Date on Master's Thesis/Doctoral Dissertation


Document Type

Doctoral Dissertation

Degree Name

Ph. D.



Degree Program

Chemistry, PhD

Committee Chair

Grapperhaus, Craig

Committee Co-Chair (if applicable)

Buchanan, Robert

Committee Member

Buchanan, Robert

Committee Member

Kozlowski, Pawel

Committee Member

Gupta, Gatum

Author's Keywords

catalysis; small-molecule reduction; electrochemistry; inorganic chemistry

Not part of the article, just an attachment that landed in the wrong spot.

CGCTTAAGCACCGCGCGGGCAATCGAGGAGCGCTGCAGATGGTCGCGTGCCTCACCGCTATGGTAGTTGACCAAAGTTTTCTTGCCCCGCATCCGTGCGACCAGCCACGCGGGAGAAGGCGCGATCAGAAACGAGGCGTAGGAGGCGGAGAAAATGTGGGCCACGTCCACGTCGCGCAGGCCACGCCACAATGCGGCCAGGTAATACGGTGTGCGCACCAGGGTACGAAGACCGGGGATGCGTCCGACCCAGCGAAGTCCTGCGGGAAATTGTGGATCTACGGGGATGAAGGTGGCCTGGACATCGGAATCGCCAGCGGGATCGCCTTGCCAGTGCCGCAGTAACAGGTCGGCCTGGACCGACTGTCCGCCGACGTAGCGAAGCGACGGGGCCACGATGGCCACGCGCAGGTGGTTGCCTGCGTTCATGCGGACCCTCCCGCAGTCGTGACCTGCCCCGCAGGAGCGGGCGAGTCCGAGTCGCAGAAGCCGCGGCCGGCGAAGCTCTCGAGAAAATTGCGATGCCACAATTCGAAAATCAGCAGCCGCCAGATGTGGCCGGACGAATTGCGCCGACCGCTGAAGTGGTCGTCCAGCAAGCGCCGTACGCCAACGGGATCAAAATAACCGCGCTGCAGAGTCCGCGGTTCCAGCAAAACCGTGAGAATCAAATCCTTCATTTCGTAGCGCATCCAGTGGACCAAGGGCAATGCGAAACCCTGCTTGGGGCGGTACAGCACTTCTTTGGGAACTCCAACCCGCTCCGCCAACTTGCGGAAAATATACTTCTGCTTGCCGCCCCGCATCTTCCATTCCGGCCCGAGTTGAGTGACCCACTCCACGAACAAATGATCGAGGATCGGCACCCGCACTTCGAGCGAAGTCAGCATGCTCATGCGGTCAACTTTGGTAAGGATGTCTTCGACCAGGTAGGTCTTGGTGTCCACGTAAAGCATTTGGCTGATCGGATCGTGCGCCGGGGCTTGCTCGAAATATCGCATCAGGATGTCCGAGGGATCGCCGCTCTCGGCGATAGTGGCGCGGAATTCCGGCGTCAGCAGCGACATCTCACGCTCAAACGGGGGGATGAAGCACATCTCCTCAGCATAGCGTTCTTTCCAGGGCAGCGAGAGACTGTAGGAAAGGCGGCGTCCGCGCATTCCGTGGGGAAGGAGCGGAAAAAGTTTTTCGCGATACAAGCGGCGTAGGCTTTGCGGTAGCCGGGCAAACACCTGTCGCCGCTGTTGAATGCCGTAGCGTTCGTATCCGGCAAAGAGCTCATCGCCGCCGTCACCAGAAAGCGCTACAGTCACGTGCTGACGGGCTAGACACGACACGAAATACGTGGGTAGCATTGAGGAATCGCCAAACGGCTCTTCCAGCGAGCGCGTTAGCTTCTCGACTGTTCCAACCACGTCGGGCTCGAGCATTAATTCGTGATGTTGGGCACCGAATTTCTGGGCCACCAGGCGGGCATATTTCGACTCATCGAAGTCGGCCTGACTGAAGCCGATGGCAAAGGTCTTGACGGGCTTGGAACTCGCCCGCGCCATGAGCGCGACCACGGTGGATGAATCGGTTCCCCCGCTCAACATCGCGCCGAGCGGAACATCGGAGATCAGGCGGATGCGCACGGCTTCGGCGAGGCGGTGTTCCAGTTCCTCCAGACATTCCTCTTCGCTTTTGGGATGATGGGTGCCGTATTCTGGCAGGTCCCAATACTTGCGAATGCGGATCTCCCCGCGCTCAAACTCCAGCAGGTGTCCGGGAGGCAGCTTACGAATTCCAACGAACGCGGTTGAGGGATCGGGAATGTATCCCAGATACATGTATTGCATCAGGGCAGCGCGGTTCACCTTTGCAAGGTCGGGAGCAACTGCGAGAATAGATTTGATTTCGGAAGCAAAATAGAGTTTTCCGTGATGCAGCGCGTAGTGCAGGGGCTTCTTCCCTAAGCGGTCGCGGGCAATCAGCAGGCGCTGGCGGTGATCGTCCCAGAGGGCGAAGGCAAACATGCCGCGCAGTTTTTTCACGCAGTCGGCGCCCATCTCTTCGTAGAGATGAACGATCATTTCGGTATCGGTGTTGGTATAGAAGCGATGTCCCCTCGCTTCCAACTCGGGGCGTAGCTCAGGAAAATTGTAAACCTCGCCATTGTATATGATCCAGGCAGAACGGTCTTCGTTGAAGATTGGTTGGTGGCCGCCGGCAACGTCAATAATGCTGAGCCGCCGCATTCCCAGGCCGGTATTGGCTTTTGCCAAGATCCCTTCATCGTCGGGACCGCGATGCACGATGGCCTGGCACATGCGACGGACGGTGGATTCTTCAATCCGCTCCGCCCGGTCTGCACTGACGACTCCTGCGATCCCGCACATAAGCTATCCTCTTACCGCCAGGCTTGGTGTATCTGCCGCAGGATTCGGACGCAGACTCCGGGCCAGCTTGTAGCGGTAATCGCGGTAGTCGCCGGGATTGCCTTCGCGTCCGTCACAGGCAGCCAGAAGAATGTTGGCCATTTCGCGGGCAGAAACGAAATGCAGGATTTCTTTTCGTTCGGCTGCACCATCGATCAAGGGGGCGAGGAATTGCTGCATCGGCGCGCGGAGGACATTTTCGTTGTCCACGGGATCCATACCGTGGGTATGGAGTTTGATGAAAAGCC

Small molecules are building blocks for developing larger materials. These small molecules could be extremely small, such as hydrogen, or larger such as a nitrile, but their impact on the global economy is massive. This dissertation describes a catalyst for three reactions involving small molecules; 1) the hydrogen evolution reaction, 2) the carbon dioxide reduction reaction, 3) nitrile hydration. The catalyst Zn(DMTH) (DMTH = diacetyl-2-(4-methyl-3-thiosemicarbazonate)-3-(2-pyridinehydrazonato)) use “metal-ligand cooperativity” between the Lewis acid Zn(II) metal ion and an uncoordinated Lewis base nitrogen in the ligand framework to activate substrates. The complex has been analyzed via NMR, UV/Vis, single crystal X-ray crystallography, electrochemical methods, XPS and computationally. Chapter three discusses the ability of Zn(DMTH) and the methylated form Zn(DMTMH) to utilize solution protons to generate H2. Zn(DMTH) and Zn(DMTMH) have similar turnover frequencies (TOF) of ~7000 s-1, but their overpotential differs by ~700 mV. The overpotential difference is determined to be from both electronic effects, and proton rearrangement. These differences are supported by control experiments, computational work (DFT), and isolation of valuable intermediates. Chapter four focuses on the ability of Zn(DMTH) to activate CO2 for reduction to formate. The catalyst has a TOF of ~70 s-1 albeit at a large overpotential (0.9V). The catalyst is also shown to work at lower operating potentials by using an electrochemical hydride (Pt) and a chemical hydride (NaBH4). Zn(DMTH) operates in an unprecedented mechanism where it utilizes metal-ligand cooperativity to deprotonate a methanol where CO2 insertion occurs. This ability allows Zn(DMTH) to bind CO2 directly from air, making it the first CO2 reduction catalyst that can do this. Chapter five expands upon this idea of metal-ligand cooperativity to activate methanol, by using the same process to activate water. This activation of water is shown by the generation of amides from nitriles. Zn(DMTH) behaves as a nitrile hydration catalyst with a large quantity of nitriles including difficult to hydrate nitriles. Optimization reactions occurred with acetonitrile with a TOF of almost 50 h-1 at 0°C. Analysis of thermodynamic parameters indicate a mechanism with contributions from multiple steps.